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Bonds are marked up how much??

By Sheyna Steiner · Bankrate.com
Friday, October 28, 2011
Posted: 11 am ET

Small investors get the short end of the stick when it comes to buying individual bonds. Unlike stocks, bonds are generally sold over the counter, or OTC, rather than through a central exchange.

When an investor goes to buy a bond through their broker, the price they pay is not merely the cost of the security; it also includes the broker's markup for their work in getting the bond. Typically, they will either have an inventory of bonds, or they go a dealer on the customer's behalf. Either way, their compensation can be reflected in the price the investor pays -- completely separate from any stated transaction costs, the markup is built into the price.

But, it's not explicitly stated where the bond price ends and the markup begins. It requires extra effort to compare bond prices and yields: Are you being gouged on your purchase or is the fee fair? It can be difficult to tell.

The good news is that consumers are aware of the lack of transparency, and they're tired of it, according to a recent survey by Charles Schwab.

Seventy-three percent of bond investors want pricing details, and 44 percent say they can't figure out how much their bonds are marked up.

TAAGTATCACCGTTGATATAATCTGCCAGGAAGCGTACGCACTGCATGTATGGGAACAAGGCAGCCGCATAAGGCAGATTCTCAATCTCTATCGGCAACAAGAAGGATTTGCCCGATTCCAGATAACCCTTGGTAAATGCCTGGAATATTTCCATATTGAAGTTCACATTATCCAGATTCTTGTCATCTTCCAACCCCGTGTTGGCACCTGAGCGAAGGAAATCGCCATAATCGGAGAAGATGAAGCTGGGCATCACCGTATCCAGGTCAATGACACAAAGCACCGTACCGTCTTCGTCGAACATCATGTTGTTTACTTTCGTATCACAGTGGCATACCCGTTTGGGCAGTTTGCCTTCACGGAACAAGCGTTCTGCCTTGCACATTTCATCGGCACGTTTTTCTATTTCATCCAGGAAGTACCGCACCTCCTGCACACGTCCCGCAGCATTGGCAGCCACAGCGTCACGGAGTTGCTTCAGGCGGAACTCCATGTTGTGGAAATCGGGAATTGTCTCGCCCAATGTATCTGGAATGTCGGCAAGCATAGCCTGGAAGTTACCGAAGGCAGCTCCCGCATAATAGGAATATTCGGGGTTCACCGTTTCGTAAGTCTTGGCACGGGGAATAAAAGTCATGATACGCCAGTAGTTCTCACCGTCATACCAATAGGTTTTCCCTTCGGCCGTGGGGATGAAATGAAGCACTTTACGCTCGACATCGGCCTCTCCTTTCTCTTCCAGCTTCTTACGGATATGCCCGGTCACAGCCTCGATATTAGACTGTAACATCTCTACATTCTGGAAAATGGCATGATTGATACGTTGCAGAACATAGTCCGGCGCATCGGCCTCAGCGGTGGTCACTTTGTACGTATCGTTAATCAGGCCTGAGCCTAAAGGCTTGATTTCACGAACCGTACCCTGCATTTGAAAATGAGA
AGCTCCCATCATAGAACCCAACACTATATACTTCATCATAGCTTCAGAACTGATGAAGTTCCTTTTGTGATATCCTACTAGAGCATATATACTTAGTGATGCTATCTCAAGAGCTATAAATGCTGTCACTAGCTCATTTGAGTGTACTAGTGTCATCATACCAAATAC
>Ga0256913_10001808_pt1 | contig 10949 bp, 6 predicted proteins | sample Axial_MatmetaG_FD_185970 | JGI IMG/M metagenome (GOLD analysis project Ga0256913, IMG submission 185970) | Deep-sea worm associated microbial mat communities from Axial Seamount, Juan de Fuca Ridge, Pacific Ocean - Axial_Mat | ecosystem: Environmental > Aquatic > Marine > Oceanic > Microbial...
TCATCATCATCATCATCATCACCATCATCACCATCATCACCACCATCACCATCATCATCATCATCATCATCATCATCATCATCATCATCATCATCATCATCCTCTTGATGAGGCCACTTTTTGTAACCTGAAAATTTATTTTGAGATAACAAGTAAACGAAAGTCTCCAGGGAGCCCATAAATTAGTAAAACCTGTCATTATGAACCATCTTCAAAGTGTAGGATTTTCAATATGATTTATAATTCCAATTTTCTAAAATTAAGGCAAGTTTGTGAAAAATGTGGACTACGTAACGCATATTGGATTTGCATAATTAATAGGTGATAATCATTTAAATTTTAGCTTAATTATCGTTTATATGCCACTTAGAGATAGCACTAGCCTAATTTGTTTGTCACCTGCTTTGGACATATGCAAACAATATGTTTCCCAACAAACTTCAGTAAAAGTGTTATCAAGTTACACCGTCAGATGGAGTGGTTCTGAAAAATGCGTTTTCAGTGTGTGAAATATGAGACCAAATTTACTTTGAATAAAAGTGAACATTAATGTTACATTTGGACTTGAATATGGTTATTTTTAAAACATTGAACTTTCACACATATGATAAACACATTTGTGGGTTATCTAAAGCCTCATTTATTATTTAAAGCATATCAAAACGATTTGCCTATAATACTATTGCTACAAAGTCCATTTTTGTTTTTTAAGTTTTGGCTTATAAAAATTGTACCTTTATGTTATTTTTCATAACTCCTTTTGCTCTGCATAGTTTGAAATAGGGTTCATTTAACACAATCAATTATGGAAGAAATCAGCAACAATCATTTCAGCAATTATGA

Forty percent of investors say they don't know how to get the best price on bonds, and 38 percent say it's too complicated to shop for the best price on bonds.

From the press release:

Half of investors surveyed confirm they pay some type of additional fee when they invest in bonds. But only 27 percent know what they pay -- which they say, on average, is a $6.10 mark-up on the base price of a $1,000 bond.

The survey shows that there is a lot of confusion over the way bonds are priced for retail investors -- and these were fairly high-level investors, not just people plucked randomly from the phone book.

Over 500 investors with at least $250,000 in investable assets and at least $25,000 in bonds purchased in the last two years responded to the survey. On average, respondents had $486,000 in individual bonds and an average of $1.8 million in household savings and investable assets.

What do you think about buying bonds? Should there be more transparency?

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